PETA Sues Texas A&M for Facebook Censorship

In a groundbreaking move, PETA has just filed a federal lawsuit against Texas A&M University (TAMU) challenging the school’s use of a filter on its official Facebook page. The filter automatically deletes visitor posts and comments if they contain words such as “PETA,” “cruelty,” “lab,” and other terms associated with our high-profile campaign against the school’s muscular dystrophy experiments on dogs.

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“Texas A&M knows that it can’t possibly defend 37 years of cruel and fruitless experiments on dogs on the merits, so the school has resorted to silencing critics and shutting down debate,” says PETA Senior Vice President Kathy Guillermo. “PETA’s lawsuit aims to restore the First Amendment rights of everyone who wants to speak out against Texas A&M’s cruelty to animals.”

PETA’s lawsuit argues that TAMU’s Facebook page constitutes a public forum and that the school’s censorship represents viewpoint-, content-, and speaker-based discrimination, which is a violation of PETA’s constitutional right to free speech. The group is represented in part by attorneys with the Electronic Frontier Foundation (EFF), a nonprofit advocacy organization dedicated to protecting the privacy and free-speech rights of all people in the digital era. The outcome of the groundbreaking lawsuit will have enormous implications for individuals and advocacy organizations that use social media in protest and public-awareness campaigns.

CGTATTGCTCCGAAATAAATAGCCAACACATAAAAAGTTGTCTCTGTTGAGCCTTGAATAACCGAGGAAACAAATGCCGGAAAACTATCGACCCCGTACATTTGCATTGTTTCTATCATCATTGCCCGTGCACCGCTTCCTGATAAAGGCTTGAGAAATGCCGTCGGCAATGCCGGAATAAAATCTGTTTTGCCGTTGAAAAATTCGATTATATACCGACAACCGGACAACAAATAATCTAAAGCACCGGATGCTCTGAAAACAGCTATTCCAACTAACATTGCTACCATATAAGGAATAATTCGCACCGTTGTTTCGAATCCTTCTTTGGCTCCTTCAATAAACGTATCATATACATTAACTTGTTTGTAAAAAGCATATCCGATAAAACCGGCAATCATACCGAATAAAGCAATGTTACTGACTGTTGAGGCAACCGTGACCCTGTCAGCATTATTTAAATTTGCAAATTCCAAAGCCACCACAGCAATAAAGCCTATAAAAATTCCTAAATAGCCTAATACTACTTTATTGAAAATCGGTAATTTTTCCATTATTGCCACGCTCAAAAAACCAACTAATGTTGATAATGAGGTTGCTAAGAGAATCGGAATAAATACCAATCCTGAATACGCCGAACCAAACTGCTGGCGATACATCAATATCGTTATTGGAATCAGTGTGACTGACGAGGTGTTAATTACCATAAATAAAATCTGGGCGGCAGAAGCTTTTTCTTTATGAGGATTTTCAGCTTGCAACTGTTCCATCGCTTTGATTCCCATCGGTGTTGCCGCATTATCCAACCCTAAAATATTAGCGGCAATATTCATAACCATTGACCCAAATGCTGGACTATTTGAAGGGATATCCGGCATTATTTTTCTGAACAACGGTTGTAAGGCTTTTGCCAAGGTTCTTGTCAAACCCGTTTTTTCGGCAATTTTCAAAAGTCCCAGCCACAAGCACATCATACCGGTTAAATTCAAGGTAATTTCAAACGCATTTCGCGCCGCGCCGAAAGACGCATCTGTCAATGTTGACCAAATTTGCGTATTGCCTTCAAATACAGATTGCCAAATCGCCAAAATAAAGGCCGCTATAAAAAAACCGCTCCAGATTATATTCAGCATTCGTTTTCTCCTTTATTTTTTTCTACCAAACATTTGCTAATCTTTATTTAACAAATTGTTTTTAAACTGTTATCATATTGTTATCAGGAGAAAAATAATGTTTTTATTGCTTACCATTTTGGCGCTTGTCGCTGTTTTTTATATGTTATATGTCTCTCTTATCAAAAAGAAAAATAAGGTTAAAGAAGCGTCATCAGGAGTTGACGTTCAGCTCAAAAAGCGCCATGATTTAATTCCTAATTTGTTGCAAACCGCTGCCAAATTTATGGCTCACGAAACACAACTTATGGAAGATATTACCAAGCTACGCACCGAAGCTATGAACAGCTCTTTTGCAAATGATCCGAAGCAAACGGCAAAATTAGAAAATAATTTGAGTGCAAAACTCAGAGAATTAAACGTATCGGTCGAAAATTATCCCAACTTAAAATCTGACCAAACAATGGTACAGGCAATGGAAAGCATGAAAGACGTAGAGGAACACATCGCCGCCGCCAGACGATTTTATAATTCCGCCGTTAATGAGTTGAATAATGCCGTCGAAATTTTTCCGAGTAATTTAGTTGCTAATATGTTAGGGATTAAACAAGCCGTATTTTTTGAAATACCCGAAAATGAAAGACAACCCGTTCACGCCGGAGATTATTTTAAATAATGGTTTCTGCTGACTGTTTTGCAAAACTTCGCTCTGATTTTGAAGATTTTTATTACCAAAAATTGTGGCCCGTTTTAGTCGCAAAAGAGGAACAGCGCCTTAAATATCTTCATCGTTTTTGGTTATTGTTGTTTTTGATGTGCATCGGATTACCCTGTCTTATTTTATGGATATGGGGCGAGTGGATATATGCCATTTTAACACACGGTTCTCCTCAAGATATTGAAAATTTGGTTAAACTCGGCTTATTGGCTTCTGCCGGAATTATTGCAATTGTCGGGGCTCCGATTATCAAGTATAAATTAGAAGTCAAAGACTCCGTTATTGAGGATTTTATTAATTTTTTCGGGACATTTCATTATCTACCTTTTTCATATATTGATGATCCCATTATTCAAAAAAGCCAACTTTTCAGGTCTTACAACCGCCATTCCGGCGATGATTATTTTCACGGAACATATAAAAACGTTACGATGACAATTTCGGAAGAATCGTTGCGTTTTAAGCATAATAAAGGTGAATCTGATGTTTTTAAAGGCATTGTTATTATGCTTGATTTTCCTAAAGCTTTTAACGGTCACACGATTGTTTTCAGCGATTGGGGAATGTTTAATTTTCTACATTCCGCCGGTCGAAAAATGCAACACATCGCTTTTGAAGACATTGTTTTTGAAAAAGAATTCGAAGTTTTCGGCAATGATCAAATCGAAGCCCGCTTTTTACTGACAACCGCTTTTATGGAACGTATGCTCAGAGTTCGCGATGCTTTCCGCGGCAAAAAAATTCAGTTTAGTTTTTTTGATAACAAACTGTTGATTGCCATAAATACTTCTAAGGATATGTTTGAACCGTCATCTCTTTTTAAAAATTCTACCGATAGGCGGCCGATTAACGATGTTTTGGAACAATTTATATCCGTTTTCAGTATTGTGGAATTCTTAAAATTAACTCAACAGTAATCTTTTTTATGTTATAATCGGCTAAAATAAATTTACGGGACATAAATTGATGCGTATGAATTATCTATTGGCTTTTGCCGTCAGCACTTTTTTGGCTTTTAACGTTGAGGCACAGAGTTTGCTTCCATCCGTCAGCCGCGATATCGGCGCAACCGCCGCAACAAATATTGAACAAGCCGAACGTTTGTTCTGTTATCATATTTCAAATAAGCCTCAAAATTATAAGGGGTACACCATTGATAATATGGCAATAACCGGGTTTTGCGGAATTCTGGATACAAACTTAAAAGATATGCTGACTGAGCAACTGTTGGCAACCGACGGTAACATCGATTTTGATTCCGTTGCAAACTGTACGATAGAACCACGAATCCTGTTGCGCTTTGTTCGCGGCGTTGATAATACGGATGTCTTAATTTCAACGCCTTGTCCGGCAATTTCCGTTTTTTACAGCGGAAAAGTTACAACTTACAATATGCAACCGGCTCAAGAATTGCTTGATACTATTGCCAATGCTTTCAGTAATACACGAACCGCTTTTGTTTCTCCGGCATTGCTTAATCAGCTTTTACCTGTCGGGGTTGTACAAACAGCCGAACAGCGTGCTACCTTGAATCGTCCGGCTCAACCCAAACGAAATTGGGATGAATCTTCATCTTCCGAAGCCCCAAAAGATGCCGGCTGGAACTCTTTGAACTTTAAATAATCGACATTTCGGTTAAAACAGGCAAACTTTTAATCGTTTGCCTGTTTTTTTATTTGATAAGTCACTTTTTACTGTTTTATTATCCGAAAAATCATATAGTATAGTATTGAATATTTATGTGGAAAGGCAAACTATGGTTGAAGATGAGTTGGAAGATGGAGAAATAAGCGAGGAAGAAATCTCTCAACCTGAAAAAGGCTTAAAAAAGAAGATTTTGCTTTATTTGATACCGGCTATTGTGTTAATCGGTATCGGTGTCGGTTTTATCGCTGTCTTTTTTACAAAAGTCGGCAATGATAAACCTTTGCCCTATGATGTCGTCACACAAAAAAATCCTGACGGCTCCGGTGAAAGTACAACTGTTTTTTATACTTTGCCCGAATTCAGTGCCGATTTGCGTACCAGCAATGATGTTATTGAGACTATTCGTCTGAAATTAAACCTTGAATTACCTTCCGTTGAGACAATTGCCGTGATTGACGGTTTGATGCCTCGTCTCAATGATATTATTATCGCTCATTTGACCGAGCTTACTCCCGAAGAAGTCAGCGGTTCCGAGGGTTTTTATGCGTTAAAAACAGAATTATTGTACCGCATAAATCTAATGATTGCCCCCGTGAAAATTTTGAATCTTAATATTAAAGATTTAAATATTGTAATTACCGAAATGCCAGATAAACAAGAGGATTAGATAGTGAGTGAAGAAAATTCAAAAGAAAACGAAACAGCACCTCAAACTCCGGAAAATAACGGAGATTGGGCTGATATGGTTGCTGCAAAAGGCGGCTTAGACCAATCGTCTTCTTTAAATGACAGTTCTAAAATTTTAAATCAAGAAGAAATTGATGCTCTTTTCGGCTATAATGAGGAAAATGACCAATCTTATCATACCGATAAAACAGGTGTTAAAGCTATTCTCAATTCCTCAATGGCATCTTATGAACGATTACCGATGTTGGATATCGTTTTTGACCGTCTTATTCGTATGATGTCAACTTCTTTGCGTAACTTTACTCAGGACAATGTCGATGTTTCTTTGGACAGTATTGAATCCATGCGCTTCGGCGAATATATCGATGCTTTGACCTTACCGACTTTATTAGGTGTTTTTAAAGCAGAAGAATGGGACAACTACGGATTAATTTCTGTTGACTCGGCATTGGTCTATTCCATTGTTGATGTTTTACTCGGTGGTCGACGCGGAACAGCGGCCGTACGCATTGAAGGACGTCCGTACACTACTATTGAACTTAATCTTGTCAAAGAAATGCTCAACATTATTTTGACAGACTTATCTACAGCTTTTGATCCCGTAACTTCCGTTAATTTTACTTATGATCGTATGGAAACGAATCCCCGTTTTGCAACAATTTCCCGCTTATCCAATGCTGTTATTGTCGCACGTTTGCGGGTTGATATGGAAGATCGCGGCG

“Our First Amendment rights are infringed when agencies and officials block posts they don’t like or disagree with,” said EFF Civil Liberties Director David Greene. “And the rights of all readers are affected when the government manipulates its social media pages to make it appear that its policies and practices are universally embraced, rather than widely condemned.”

As PETA’s eyewitness video footage shows, dogs who were deliberately bred to develop a crippling and painful form of muscular dystrophy are left struggling to walk, swallow, and even breathe. These experiments have continued for 37 years, despite the fact that no cure or treatment to reverse symptoms of the disease in humans has been found. Tell TAMU to stop tormenting dogs and wasting taxpayer money on useless experiments.

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